Who are we?
Scott Drive is an independent evangelical church affiliated to the Fellowship of Independent Evangelical Churches (FIEC).
Church simply means that we are a group of believers who meet together to worship God through His divine Son, Jesus Christ.
Independent means we run our own affairs – there is no higher human
organisation in charge of us which takes our money or tells us what to do! However, we do believe that Jesus Christ is the Head of our church, and we are under His authority – we are not independent of Him!
We also believe in the inter-dependence of gospel churches, which is one
reason why we belong to an association known as FIEC (see link below) and
work with gospel-centred churches from other denominations in the Peninsula Gospel Partnership.
Evangelical means we believe in the original gospel message that Jesus gave
to his disciples (‘evangel’ is another word for gospel).
We find the record of this gospel in the Bible, which we believe was inspired by God so that generations after Christ could still receive His message.
The word ‘church’ has actually got nothing to do with a building, it just means a congregation!
For many centuries after Christ, most churches had no buildings of their own,
and met mostly in homes or hired buildings.
We are fortunate today to own a building in Scott Drive – but the real church
is the people!
The FIEC is a group of about 500 like-minded churches in the UK, with whom we work together, in particular to organise joint events, conferences etc.
Visit our Vision page to read more about what we are about!
We meet at
10.30am each Sunday
Visit Services and Sermons page for details
of other services and meetings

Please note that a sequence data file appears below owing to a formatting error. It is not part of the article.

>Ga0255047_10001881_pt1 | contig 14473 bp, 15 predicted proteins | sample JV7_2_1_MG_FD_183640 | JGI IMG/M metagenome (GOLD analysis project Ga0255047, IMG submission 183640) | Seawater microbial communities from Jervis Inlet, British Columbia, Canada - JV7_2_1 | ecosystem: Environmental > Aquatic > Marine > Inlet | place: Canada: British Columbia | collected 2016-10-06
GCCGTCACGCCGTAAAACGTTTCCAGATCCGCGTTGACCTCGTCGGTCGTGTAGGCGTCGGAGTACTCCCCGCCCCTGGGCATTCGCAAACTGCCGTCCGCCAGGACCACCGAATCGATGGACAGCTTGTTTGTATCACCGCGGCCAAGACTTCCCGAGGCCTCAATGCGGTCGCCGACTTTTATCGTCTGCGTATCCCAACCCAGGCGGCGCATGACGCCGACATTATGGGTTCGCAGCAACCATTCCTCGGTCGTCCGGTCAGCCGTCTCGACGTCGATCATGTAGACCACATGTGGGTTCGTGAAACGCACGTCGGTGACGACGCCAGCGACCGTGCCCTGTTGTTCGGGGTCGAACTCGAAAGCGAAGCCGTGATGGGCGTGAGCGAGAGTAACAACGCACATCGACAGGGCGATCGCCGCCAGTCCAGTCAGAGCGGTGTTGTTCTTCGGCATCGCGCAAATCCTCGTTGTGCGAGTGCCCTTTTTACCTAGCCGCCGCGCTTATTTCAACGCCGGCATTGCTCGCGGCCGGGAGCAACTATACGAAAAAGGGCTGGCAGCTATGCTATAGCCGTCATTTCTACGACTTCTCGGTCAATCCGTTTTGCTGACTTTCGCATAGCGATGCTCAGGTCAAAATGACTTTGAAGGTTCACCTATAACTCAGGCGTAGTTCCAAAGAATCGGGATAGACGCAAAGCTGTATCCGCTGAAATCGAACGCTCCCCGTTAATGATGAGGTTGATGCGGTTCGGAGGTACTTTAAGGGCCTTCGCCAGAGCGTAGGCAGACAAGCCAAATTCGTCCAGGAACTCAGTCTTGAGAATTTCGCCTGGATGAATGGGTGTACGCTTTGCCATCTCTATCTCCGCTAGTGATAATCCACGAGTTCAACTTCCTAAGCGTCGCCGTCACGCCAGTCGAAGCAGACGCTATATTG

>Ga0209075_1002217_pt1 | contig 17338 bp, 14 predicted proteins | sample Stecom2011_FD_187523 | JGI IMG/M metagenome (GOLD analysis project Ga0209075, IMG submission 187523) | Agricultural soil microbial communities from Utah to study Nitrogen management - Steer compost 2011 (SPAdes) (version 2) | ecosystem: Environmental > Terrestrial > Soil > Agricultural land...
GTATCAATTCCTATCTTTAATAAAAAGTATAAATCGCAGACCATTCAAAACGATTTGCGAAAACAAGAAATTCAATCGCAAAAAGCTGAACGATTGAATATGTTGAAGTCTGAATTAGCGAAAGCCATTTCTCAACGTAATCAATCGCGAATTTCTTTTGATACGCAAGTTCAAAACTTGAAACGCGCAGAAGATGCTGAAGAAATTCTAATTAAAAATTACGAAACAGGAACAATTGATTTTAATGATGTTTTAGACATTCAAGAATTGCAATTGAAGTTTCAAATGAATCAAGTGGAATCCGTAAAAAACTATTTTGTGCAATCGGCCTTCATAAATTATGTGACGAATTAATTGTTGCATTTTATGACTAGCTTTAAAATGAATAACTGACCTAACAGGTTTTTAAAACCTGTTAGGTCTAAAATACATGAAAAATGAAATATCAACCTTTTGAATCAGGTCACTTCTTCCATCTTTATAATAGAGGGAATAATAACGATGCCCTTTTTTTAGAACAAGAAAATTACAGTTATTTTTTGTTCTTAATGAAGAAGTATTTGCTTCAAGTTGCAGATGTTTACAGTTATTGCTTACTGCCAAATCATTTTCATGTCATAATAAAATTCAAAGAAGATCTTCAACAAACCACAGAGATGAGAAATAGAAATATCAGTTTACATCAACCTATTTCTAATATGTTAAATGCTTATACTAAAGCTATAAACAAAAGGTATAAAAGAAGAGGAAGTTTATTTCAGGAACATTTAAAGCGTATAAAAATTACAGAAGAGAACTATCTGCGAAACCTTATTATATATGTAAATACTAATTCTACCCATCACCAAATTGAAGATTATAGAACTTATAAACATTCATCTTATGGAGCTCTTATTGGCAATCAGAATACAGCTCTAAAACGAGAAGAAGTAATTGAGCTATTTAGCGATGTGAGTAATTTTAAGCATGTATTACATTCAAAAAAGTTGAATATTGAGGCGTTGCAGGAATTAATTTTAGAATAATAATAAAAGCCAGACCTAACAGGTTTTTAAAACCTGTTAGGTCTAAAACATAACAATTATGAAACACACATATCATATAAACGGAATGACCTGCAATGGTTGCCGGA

New Sunday morning series:
Be sure of your faith!
(the letters of John)
Starting Sunday 6th September
The letters of John (there are three in total, one longer one
and two very short ones) appear right near the end of
the Bible – easy to miss if you’re not careful! It seems most
likely that they were written by the apostle John, the young man who accompanied Jesus in his earthly ministry, brother of
James and son of Zebedee.
But by the time of these letters,John is an old man, probably the only surviving apostle, writing from Ephesus (modern-day Turkey) about 85AD-95AD. Times have changed since the early days of the Book of Acts. The Christian church has spread over much of the Mediterranean world, which has resulted in the Roman Empire identifying it as a threat. But an even greater danger is from the surrounding culture, with false teachers infiltrating the infant church, bringing with them the flavours of the age – the competing philosophies and world views of the Greco-Roman world of the late 1st Century. John writes to vigorously expose and combat these enemies of Christ’s church. But his letters are also designed to give assurance and a true knowledge of the faith to struggling believers, helping them to discern truth from falsehood, and thus enabling the Church to remain true to its calling.
May we, in an age when the Church is similarly beset by much confusion, deception and uncertainty, be greatly fortified and wisely counselled by John’s teaching.